Over the years that I have worked within airports, and travelled through many others, I like to look behind the scenes. All airports focus on improving passenger experience, increasing capacity and differentiation, but there are many instances I have either witnessed myself or heard of anecdotally, where this is done without making sure that staff are given adequate consideration. The reasons are numerous, and situations vary, but the consequences are consistent:
- High staff turnover leading to a lack of skills and knowledge to assist passengers,
- Health and safety issues causing absences and potential lawsuits, and ultimately, the opposite of what airports and airlines are looking for:
- Poor customer service.
This has led to lack of proper health and safety equipment, staff sleeping at airports due to unsocial split shift arrangements or staff expected to take all of their breaks at the start or end of shifts.
Who controls working conditions?
Addressing working conditions for staff you directly employ is relatively easy, but can you do the same for those outsourced? Reports have shown that most people directly employed in air transport generally feel well-informed about health and safety in the workplace. However, there are lower satisfaction rates among people employed in support activities with some contractors paying lower wages, offering fewer benefits, and providing employees with inadequate training.
Perhaps this is not your direct responsibility, but it is your passengers who may suffer and remember that "who pays the piper calls the tune". Making sure that contracts have incentives to assist with meeting your Key Performance Indicators (KPIs) SLAs and to engage in joint initiatives will ensure that they have the same interests at heart as you. Investing more in worker training and engagement, and making retention and motivation more important, leads to more equitable terms of employment and safer working.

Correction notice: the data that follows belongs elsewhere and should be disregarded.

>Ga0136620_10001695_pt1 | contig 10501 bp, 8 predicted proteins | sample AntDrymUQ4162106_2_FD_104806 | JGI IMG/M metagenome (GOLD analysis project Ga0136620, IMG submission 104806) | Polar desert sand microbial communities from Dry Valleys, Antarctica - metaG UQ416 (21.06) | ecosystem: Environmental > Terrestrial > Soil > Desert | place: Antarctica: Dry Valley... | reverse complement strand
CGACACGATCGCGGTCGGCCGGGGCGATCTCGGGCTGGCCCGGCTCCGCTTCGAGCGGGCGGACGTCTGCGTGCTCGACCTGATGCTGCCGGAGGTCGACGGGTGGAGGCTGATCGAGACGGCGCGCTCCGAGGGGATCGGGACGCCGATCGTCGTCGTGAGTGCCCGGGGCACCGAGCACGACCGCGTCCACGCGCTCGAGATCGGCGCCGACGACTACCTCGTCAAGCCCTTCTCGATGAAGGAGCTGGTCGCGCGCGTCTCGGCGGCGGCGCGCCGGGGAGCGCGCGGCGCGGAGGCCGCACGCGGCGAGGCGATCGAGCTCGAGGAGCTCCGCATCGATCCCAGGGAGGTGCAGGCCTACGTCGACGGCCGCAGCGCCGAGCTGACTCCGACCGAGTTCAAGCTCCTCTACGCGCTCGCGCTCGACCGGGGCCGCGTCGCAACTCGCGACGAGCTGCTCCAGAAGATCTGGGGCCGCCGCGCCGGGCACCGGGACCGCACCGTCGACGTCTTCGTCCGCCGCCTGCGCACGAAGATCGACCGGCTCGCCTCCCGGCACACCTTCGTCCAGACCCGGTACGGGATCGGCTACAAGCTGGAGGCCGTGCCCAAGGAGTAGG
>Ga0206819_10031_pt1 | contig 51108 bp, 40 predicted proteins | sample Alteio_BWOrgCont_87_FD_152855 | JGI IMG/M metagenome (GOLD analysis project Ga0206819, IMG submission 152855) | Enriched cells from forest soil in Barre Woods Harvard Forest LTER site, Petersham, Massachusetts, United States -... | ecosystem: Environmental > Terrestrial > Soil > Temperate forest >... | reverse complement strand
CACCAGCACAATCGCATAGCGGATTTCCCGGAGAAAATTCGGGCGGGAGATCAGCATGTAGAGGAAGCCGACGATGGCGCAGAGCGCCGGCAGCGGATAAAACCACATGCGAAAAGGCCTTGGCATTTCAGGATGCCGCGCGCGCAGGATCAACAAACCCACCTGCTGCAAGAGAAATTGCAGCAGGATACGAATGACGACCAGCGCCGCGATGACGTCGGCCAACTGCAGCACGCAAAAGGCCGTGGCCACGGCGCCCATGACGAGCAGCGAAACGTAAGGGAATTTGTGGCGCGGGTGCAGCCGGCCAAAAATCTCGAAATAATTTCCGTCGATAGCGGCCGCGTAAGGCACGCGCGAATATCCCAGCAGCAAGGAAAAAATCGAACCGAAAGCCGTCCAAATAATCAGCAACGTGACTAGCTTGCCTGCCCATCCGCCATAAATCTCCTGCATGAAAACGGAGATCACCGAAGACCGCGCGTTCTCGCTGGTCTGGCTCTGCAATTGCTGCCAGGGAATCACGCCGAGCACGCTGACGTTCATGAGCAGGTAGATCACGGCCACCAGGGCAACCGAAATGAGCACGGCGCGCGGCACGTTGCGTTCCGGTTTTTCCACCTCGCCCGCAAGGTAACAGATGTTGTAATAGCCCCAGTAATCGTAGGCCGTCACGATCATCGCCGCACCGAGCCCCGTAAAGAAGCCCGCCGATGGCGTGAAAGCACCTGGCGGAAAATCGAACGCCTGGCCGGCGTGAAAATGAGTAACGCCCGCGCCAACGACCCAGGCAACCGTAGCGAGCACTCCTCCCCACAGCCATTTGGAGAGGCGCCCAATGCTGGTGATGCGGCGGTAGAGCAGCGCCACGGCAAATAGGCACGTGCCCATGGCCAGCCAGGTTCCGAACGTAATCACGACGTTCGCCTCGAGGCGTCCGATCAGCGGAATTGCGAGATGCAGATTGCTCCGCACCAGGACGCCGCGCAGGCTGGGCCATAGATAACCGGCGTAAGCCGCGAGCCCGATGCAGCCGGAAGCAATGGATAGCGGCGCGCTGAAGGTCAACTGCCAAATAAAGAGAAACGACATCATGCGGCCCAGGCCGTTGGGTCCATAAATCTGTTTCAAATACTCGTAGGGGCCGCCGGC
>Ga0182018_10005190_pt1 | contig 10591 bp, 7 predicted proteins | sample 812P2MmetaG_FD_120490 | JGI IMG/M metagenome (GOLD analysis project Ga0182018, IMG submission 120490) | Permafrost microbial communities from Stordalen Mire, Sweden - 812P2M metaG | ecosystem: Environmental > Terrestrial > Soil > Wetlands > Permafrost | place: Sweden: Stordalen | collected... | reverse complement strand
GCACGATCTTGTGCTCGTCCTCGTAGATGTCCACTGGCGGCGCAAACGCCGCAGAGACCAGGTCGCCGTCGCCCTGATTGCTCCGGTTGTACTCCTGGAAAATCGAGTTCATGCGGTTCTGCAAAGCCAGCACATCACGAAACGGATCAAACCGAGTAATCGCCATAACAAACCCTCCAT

Why should staff help you?
From another perspective, making sure that all staff are part of helping with data gathering and sharing, Business Process and Efficiency projects will also have positive impacts. Staff satisfaction and buy in to lean initiatives is improved if they see that there is a virtuous cycle where workers are expected to be more than just cogs in a machine and remember that if you can't measure it you can't manage it. Here are example questions you need to ask:
- How much control do you have of your own KPIs if they depend on external companies?
- Do you have the data to measure accurately?
- Are contractors and staff fully involved and engaged in efficiency initiatives?
- How are workers compensated relative to the work they do, where they work and local conditions?
- Have full workplace hazard assessments been done and are workers prepared for emergencies?
- Is training adequate timely, professional and appropriate?
- Are there provisions for staff welfare including for health and stress?
- Do staff get the management support they need?
- Is there career opportunity and the ability to grow within the organisation?
Staffing levels and shifts
- Are there enough staff to avoid unsafe conditions for both workers and passengers and not give associated stress?
- Are staff expected to rush or conduct simultaneous tasks in order to keep up?
- Shifts may match the workload, but does it cause issues for staff through constant late changes, unsociable hours, inappropriate breaks and split shifts timings?
- How do staff get to and from work, especially late at night?
These are the kinds of questions that we help our client airports answer. It's also an area where we can draw on additional insights from colleagues at Egis Airport Operations, responsible for operating 16 airports around the world.
The economics and employment structures for airports and their staff can be challenging. Nevertheless, there are practical steps you can take to make sure that these scenes and these headlines are not applied to your airport."
Rob is a Principal Consultant at Helios and has been working for airlines and airports for over 25 years in Europe, Central America and the Middle East. Rob estimates that he has worked at and/or used over 100 airports worldwide.
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